The context refers to the place of construction of knowledge and the conditions of socialization that characterize the teaching-learning process of the foreign language. In addition, several educational systems and teacher training centers consider the two forms of acquisition and teaching-learning of the foreign language. The classroom (mix-ability), the teacher (Type of Instruction adopted) and the didactic material (differentiated material) are three constituent elements of the formal environment.


Schwartz (2005) mentions that the amount and style of teacher?s talk may vary the moment teacher provides helpful input. At the same time, breaking the information into chunks or smaller pieces explanations to learners contributes to students? understanding of context content.


The Differentiated Assessment respects the student with special educational needs from their individual reality, adapting or reformulating the instruments or evaluation modalities applied, in order to favor an effective evaluation of that particular student.

Product Differentiation

A product applies and extends what students have learned over a period. Students need to understand key ideas, transfer knowledge, and apply skills. Product differentiation refers to how students? emotions and feelings impact their learning.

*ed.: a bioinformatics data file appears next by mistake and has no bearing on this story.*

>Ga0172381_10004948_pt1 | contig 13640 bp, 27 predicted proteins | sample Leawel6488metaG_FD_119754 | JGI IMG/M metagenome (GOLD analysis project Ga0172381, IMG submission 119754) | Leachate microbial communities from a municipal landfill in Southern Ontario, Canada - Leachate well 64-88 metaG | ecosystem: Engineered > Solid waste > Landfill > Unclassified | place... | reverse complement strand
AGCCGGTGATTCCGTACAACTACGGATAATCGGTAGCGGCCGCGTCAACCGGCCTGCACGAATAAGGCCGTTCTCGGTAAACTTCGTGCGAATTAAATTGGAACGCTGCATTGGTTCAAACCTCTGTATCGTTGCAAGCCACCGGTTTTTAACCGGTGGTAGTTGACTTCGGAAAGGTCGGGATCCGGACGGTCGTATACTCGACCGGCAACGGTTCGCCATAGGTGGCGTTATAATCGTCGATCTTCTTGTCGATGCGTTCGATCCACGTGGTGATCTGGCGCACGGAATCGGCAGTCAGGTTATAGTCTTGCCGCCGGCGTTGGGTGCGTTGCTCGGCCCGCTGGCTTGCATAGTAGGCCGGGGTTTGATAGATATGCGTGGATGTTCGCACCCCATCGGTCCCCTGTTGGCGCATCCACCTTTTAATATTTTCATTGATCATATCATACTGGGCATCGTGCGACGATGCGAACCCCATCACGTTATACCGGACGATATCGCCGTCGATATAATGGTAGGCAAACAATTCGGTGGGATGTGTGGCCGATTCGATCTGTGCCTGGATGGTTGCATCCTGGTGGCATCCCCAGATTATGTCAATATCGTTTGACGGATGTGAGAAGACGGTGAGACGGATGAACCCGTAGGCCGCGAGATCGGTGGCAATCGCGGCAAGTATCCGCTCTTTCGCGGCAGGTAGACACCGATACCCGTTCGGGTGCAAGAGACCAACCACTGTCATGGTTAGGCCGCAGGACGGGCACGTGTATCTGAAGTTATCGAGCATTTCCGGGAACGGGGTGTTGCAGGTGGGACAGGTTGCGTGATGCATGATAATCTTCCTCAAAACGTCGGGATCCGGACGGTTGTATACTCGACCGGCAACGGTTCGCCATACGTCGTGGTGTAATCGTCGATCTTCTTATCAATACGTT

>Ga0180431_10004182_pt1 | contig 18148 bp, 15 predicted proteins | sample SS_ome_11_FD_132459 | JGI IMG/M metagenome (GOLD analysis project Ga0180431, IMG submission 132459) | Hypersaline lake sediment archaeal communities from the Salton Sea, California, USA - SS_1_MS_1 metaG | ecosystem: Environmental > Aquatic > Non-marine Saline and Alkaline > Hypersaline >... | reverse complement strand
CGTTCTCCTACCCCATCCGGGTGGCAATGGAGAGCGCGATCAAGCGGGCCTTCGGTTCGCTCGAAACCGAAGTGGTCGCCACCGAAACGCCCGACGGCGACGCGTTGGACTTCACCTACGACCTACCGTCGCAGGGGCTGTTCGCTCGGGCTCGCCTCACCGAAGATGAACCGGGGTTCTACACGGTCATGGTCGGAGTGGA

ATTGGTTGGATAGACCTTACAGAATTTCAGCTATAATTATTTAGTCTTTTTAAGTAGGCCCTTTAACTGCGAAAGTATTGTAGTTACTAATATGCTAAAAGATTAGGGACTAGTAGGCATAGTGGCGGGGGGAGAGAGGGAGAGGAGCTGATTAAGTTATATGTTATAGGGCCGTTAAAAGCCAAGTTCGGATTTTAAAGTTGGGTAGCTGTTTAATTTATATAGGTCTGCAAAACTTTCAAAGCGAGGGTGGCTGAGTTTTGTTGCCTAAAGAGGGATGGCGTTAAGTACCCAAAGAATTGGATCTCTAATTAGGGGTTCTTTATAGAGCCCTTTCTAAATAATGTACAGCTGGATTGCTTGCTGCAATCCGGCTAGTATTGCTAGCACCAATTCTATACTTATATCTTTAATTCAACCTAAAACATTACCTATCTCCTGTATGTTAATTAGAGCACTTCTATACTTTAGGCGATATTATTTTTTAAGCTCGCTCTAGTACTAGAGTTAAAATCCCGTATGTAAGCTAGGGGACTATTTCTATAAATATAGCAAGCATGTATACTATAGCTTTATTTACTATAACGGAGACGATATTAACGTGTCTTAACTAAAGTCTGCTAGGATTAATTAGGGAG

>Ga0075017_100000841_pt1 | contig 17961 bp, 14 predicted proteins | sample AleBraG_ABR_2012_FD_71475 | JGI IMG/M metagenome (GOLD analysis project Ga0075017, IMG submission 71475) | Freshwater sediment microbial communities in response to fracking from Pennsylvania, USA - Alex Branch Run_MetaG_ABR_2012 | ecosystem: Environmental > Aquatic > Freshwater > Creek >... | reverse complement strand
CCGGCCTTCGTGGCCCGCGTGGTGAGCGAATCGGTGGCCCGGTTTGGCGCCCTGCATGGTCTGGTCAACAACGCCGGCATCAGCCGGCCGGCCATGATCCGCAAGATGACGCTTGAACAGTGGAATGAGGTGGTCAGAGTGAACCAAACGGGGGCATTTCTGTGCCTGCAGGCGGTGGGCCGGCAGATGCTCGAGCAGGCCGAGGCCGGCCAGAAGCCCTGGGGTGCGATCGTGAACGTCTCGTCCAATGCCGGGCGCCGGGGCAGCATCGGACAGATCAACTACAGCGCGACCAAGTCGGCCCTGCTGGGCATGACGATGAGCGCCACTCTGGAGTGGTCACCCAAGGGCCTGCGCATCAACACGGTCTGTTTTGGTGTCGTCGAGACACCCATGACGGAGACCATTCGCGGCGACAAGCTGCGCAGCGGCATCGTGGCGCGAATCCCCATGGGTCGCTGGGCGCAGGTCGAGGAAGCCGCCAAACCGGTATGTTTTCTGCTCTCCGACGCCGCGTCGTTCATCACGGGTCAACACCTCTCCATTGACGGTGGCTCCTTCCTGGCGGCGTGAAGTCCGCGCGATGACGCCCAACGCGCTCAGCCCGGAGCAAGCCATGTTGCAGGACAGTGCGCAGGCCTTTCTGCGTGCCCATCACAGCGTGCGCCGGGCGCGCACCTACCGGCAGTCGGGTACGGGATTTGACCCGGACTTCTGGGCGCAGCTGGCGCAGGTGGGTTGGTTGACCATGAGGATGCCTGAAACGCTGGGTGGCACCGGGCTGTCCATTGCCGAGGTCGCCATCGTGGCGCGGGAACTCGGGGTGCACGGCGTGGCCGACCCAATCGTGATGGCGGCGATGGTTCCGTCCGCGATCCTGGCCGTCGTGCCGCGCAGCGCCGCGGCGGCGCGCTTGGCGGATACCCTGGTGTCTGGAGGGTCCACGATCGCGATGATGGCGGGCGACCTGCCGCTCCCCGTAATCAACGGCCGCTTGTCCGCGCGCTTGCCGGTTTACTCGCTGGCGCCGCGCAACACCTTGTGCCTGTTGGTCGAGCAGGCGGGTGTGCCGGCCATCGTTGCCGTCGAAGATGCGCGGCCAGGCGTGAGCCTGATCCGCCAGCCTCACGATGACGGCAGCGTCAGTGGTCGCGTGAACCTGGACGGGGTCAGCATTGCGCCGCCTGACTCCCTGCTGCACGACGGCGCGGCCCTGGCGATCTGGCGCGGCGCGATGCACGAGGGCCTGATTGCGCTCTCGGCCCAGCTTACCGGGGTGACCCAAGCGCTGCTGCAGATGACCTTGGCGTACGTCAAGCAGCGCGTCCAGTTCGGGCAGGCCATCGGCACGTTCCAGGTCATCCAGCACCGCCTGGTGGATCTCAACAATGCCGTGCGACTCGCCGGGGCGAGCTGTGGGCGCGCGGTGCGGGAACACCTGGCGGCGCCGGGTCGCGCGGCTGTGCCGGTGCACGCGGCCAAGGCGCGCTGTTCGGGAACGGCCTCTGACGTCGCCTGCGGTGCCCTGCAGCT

The application of these methodologies allows students to do their communicative tasks using the elements of the language learned in previous classes or in other sources of information. Learners get in touch with authentic idiomatic structures and raise the quality of English language learning.


A quasi-experimental investigation was carried out for the present work. There were two groups involved in this study: a group of 20 EFL teachers who were asked about DI and whether or not they use it, and an experimental group of A1 level of EFL students which had the implementation of Differentiated Instruction approach for all their reading lessons. These students were evaluated after intervention with a post-test to see if DI had any effect on the reading skills. The experimental group of students was chosen in non-aleatory intentional way, according to the convenience of the researchers.

The information obtained from the post intervention test was compared to that found in the diagnostic test that is usually administered at the beginning of the semester. Most students showed to have low grades and even there were 10 students who did not answer the questions on the reading skill section of the diagnostic test. These results were a good starting point to finally see that there was an increase of score after the implementation of DI.

The Intervention